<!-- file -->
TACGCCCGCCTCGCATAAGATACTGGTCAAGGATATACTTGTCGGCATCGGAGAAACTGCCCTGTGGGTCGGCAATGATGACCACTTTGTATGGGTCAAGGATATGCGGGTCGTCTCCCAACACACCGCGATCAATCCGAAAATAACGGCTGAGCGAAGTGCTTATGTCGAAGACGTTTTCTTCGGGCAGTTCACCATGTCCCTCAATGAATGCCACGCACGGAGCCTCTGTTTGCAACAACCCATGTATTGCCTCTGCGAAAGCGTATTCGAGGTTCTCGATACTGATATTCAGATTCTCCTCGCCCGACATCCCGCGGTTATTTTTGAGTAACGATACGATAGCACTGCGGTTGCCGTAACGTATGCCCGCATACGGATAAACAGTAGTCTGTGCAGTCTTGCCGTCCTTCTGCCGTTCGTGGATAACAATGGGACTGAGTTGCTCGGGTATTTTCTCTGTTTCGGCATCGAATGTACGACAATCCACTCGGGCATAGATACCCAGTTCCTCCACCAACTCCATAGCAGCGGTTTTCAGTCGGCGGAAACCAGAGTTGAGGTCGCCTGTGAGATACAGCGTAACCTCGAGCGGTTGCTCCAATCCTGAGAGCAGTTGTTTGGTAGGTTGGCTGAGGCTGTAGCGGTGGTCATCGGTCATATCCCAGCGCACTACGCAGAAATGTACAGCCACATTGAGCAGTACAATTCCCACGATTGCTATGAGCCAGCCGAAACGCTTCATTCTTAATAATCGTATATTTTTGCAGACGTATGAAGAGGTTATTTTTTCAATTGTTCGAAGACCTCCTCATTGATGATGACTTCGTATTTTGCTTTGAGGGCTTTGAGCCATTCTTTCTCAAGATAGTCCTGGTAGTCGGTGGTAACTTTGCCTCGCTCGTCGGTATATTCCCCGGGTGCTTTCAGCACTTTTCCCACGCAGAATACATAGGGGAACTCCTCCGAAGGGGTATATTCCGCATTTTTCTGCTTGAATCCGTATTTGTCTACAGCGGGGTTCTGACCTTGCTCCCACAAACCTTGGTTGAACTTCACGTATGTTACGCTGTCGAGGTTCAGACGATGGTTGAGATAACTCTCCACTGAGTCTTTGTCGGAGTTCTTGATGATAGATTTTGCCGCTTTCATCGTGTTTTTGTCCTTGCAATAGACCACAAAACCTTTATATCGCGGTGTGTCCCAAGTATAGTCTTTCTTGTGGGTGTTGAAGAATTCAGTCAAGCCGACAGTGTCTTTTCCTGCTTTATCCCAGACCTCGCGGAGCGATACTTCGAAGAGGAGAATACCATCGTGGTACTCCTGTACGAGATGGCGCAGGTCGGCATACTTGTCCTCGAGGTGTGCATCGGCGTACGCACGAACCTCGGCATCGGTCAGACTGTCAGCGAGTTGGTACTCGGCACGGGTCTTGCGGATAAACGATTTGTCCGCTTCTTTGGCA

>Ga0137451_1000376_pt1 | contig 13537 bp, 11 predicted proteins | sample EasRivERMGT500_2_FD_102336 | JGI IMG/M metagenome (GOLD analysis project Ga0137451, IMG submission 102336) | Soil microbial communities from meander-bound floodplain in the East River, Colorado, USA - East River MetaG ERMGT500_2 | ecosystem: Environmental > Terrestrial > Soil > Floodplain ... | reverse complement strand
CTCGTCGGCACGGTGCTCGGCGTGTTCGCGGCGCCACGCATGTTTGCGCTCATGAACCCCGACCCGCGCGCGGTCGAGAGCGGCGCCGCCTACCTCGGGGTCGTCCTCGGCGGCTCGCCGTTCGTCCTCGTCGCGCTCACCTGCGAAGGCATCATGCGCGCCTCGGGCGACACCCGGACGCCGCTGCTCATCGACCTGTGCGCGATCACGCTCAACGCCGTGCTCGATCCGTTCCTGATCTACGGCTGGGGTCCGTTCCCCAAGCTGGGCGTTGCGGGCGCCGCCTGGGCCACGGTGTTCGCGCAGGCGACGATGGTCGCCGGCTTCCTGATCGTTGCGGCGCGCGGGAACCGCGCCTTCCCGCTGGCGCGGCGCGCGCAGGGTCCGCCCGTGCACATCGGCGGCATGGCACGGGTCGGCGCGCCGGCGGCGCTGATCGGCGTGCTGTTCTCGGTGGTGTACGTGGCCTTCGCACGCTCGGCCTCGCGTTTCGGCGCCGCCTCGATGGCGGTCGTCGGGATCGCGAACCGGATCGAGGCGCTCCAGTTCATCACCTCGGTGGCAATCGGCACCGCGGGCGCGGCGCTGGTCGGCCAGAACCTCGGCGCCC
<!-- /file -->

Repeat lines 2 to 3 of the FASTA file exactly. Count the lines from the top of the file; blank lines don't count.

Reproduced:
>Ga0137451_1000376_pt1 | contig 13537 bp, 11 predicted proteins | sample EasRivERMGT500_2_FD_102336 | JGI IMG/M metagenome (GOLD analysis project Ga0137451, IMG submission 102336) | Soil microbial communities from meander-bound floodplain in the East River, Colorado, USA - East River MetaG ERMGT500_2 | ecosystem: Environmental > Terrestrial > Soil > Floodplain ... | reverse complement strand
CTCGTCGGCACGGTGCTCGGCGTGTTCGCGGCGCCACGCATGTTTGCGCTCATGAACCCCGACCCGCGCGCGGTCGAGAGCGGCGCCGCCTACCTCGGGGTCGTCCTCGGCGGCTCGCCGTTCGTCCTCGTCGCGCTCACCTGCGAAGGCATCATGCGCGCCTCGGGCGACACCCGGACGCCGCTGCTCATCGACCTGTGCGCGATCACGCTCAACGCCGTGCTCGATCCGTTCCTGATCTACGGCTGGGGTCCGTTCCCCAAGCTGGGCGTTGCGGGCGCCGCCTGGGCCACGGTGTTCGCGCAGGCGACGATGGTCGCCGGCTTCCTGATCGTTGCGGCGCGCGGGAACCGCGCCTTCCCGCTGGCGCGGCGCGCGCAGGGTCCGCCCGTGCACATCGGCGGCATGGCACGGGTCGGCGCGCCGGCGGCGCTGATCGGCGTGCTGTTCTCGGTGGTGTACGTGGCCTTCGCACGCTCGGCCTCGCGTTTCGGCGCCGCCTCGATGGCGGTCGTCGGGATCGCGAACCGGATCGAGGCGCTCCAGTTCATCACCTCGGTGGCAATCGGCACCGCGGGCGCGGCGCTGGTCGGCCAGAACCTCGGCGCCC